Last Friday, Alhaji Usman Gigyara, the ward head of Gigyara in Duguri District of Alkaleri Local Government Area of Bauchi State, was kidnapped by gun-wielding terrorists locally known as bandits.

The terrorist, a local in the community told WikkiTimes, stormed the monarch’s house in the wee hours of Friday and took him away. They later contacted the family and demanded a N20 million ransom.

“This was the second time the ward head would be kidnapped,” the local recalled. “Two years ago, bandits abducted the monarch and later set him free after pocketing N6 million ransom.”

Ahmed Mohammed Wakil, spokesman for Bauchi Police Command could not immediately respond to WikkiTimes‘ enquiry concerning the incident.

Between last year and earlier this year, locals in Alkaleri LGA endured a series of wanton kidnappings and senseless killings by terrorists who hid around the forests in Yankari Games Reserve.

The situation reduced in the last six months, another local said, adding the abduction of the monarch was the first after the general election.


Last year in December, the terrorist in a coordinated attack, killed at least, 20 locals in villages under Duguri districts in the local council. The attacks, according to reports, were said to be in retaliation for the heavy defeat the bandits suffered from joint forces in the area. That was one of many unreported attacks on the villages.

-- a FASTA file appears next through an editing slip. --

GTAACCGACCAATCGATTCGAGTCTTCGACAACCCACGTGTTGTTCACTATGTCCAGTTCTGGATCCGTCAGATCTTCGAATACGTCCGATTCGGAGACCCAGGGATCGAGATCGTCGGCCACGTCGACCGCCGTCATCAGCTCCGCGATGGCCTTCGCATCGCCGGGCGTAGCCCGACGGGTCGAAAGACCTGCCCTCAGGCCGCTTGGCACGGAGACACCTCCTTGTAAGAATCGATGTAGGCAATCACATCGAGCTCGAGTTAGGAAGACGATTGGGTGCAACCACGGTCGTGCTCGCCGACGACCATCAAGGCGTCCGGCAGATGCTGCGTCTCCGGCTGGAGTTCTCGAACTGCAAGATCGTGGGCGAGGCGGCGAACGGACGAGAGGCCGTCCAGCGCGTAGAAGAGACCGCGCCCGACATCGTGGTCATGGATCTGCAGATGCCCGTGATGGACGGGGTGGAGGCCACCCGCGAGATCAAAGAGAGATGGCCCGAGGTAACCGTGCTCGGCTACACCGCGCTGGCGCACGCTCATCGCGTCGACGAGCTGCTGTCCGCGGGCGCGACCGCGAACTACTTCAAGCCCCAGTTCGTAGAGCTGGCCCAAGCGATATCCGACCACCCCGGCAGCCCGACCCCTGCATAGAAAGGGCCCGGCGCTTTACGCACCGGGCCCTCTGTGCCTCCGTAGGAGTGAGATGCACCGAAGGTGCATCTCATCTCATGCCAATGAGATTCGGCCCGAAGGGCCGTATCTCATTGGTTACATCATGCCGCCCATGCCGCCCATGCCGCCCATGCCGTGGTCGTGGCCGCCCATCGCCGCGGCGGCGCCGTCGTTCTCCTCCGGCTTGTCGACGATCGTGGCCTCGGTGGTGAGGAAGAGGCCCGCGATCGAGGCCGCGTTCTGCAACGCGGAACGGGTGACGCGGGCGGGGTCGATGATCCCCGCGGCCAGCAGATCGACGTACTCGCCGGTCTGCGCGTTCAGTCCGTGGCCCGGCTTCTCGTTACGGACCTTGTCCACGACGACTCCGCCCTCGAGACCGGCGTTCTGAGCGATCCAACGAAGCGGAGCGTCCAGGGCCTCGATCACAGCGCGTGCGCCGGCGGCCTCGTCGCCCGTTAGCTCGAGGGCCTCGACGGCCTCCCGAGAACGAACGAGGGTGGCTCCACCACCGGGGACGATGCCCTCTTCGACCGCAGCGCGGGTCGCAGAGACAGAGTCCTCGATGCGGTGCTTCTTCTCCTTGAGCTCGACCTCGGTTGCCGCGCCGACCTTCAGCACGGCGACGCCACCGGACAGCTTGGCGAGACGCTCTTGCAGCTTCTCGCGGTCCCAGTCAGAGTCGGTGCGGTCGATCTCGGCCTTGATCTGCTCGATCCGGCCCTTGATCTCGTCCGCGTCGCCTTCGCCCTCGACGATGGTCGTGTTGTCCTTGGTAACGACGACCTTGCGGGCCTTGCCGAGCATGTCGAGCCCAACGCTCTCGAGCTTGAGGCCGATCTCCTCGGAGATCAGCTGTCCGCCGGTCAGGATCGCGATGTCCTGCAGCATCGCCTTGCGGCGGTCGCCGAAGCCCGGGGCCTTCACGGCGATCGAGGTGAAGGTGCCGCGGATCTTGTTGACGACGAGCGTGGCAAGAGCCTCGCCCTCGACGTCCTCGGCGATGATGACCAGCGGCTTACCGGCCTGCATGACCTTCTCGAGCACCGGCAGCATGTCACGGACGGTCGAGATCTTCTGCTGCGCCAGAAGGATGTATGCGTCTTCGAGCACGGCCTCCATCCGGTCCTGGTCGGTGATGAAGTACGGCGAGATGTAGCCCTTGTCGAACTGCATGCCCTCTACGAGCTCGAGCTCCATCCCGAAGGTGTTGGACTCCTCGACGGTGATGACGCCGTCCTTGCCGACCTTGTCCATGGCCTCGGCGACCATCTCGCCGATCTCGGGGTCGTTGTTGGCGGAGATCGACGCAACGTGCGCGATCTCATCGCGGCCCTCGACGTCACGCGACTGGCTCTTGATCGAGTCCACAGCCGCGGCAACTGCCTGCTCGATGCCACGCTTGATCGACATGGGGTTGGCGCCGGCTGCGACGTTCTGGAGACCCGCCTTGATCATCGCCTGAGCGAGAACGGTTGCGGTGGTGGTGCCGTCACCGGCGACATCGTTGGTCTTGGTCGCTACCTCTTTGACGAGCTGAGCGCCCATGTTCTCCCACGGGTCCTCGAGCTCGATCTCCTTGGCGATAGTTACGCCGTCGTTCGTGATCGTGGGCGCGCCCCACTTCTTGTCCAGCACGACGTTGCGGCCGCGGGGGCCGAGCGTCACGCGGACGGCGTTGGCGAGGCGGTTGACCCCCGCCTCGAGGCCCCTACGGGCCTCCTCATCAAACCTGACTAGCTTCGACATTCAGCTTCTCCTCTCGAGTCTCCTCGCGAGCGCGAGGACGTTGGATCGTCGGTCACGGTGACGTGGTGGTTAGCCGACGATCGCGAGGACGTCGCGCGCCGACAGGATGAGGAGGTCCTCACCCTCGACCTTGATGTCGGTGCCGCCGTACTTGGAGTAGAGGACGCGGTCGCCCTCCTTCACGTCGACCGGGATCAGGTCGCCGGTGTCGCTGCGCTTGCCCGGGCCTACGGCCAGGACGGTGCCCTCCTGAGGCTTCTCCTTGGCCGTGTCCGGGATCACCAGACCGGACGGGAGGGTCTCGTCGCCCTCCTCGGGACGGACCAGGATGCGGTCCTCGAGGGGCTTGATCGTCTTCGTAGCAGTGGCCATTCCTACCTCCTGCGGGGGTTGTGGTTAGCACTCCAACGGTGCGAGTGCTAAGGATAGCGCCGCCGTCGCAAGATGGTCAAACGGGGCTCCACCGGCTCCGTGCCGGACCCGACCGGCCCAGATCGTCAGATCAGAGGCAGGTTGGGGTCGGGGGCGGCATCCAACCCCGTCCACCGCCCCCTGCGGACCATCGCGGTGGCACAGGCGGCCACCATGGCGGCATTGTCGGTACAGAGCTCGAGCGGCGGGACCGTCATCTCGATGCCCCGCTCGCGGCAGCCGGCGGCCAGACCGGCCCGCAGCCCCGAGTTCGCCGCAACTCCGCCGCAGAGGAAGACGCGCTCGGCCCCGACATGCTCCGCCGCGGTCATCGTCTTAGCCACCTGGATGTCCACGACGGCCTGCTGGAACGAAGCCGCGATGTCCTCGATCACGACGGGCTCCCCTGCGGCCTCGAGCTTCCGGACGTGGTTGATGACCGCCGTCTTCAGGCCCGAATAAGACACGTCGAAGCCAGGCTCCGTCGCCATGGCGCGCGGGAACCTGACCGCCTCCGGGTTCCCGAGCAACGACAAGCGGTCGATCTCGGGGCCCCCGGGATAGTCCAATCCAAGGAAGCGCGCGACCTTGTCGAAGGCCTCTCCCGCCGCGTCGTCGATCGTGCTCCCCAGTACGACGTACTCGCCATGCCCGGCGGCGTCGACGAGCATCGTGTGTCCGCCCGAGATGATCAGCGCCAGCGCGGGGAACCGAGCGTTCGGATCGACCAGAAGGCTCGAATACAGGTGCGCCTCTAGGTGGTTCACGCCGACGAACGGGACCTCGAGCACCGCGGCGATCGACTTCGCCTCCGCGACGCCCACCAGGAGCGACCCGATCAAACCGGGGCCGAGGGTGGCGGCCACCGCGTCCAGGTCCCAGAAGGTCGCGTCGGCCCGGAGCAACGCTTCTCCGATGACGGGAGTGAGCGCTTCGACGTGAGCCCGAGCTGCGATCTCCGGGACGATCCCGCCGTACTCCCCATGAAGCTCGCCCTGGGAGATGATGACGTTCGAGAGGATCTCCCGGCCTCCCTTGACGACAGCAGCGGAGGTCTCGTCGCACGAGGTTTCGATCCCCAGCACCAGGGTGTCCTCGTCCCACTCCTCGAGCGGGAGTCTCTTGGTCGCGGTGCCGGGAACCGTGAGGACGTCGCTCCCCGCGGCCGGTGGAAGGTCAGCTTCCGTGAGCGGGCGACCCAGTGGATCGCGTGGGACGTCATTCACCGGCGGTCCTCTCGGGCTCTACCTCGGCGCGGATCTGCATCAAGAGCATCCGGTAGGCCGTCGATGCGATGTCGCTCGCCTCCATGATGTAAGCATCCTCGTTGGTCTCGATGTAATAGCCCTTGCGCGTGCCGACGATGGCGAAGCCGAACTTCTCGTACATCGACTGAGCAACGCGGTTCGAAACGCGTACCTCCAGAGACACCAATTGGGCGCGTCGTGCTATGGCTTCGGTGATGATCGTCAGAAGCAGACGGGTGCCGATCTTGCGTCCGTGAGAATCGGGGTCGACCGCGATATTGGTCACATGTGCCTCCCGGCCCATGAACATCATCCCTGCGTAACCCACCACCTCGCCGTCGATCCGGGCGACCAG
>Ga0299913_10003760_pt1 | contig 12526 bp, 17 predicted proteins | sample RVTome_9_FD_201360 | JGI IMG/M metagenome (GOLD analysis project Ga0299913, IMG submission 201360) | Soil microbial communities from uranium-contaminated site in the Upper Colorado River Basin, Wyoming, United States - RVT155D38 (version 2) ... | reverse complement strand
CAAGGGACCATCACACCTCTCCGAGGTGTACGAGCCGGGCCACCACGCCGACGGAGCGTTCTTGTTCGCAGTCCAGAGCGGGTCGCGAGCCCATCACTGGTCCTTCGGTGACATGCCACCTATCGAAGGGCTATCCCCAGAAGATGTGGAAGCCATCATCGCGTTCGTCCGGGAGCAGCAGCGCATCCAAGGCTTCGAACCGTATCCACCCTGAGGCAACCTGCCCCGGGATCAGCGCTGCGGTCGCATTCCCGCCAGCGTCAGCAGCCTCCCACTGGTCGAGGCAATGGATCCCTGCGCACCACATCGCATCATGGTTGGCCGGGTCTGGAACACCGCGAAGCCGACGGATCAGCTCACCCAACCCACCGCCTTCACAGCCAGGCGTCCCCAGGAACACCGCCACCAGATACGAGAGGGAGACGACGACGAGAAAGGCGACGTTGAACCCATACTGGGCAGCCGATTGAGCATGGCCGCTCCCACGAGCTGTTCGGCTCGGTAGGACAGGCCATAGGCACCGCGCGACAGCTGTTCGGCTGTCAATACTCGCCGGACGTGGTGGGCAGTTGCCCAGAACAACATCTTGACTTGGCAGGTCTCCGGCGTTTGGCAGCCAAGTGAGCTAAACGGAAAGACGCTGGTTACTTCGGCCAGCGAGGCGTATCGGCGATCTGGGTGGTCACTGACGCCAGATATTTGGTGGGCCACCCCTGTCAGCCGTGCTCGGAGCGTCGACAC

In the aftermath of the attacks, the Bauchi State Governor, Bala Mohammed, who hails from the district, charged the locals to pick up arms against the terrorists to defend themselves.

“Rise, take up arms and defend yourselves,” the governor had said during a visit to one of the monarchs in the axis. “You are known to be men, you should not allow these bad elements subdue you, defend your land and liberate yourselves.”

A year before, Governor Mohammed had alleged that some local government officials and traditional rulers connive with bandits to fuel insecurity in the state.

He said security reports from the Department of State Services (DSS) showed that there are local and state actors aiding bandits in the state.

Hios words: “They have abducted a lot of people and we have lost lives and properties and of course, our security agencies have been doing very well.

“This is a very worrisome development because the majority of our people live in the rural areas and if there is insecurity there, we are going to have problems.

“There are a lot of incidences of connivance between local government officials, even state officials and traditional institutions with the bandits to short-change our people at the local levels.

“The chairmen, who are the chief executives in their respective local governments, we have told them to hold weekly meetings with the security agencies in their local governments but they are not doing that and we have been lending you support to run your security,” he said.

“You are supposed to work with the district heads, sometimes, the emirs, the village heads, the vigilante and the security agencies in your local governments, but you are not doing that.

“It is very unfortunate that the situation is deteriorating and everybody is looking up to the governor and the federal government.”


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